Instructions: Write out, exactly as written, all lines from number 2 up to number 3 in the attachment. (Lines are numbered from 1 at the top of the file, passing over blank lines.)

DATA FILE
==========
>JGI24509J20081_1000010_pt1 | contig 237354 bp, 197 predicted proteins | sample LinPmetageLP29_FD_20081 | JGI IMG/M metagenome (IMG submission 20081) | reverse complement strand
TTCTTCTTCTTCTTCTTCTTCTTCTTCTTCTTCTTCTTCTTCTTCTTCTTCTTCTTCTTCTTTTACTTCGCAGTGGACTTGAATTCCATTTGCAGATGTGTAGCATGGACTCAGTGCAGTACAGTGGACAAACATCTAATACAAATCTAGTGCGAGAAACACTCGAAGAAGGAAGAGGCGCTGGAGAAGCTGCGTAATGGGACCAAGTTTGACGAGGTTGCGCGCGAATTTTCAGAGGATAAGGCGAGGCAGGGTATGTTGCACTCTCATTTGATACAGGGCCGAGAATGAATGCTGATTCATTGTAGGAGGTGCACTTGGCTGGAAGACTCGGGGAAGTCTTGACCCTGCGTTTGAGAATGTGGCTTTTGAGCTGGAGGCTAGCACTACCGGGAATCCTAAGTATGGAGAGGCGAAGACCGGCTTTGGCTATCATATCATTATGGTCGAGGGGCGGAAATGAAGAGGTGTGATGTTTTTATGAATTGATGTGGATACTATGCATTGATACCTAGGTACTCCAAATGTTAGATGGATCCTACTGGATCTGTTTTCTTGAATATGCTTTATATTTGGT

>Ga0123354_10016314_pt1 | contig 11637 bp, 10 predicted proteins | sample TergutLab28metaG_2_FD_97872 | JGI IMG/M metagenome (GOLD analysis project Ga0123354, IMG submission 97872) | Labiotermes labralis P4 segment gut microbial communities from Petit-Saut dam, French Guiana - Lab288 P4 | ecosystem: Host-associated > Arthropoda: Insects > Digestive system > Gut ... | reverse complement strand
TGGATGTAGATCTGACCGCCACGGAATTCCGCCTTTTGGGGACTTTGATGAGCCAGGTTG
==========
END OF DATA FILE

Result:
TTCTTCTTCTTCTTCTTCTTCTTCTTCTTCTTCTTCTTCTTCTTCTTCTTCTTCTTCTTCTTTTACTTCGCAGTGGACTTGAATTCCATTTGCAGATGTGTAGCATGGACTCAGTGCAGTACAGTGGACAAACATCTAATACAAATCTAGTGCGAGAAACACTCGAAGAAGGAAGAGGCGCTGGAGAAGCTGCGTAATGGGACCAAGTTTGACGAGGTTGCGCGCGAATTTTCAGAGGATAAGGCGAGGCAGGGTATGTTGCACTCTCATTTGATACAGGGCCGAGAATGAATGCTGATTCATTGTAGGAGGTGCACTTGGCTGGAAGACTCGGGGAAGTCTTGACCCTGCGTTTGAGAATGTGGCTTTTGAGCTGGAGGCTAGCACTACCGGGAATCCTAAGTATGGAGAGGCGAAGACCGGCTTTGGCTATCATATCATTATGGTCGAGGGGCGGAAATGAAGAGGTGTGATGTTTTTATGAATTGATGTGGATACTATGCATTGATACCTAGGTACTCCAAATGTTAGATGGATCCTACTGGATCTGTTTTCTTGAATATGCTTTATATTTGGT

>Ga0123354_10016314_pt1 | contig 11637 bp, 10 predicted proteins | sample TergutLab28metaG_2_FD_97872 | JGI IMG/M metagenome (GOLD analysis project Ga0123354, IMG submission 97872) | Labiotermes labralis P4 segment gut microbial communities from Petit-Saut dam, French Guiana - Lab288 P4 | ecosystem: Host-associated > Arthropoda: Insects > Digestive system > Gut ... | reverse complement strand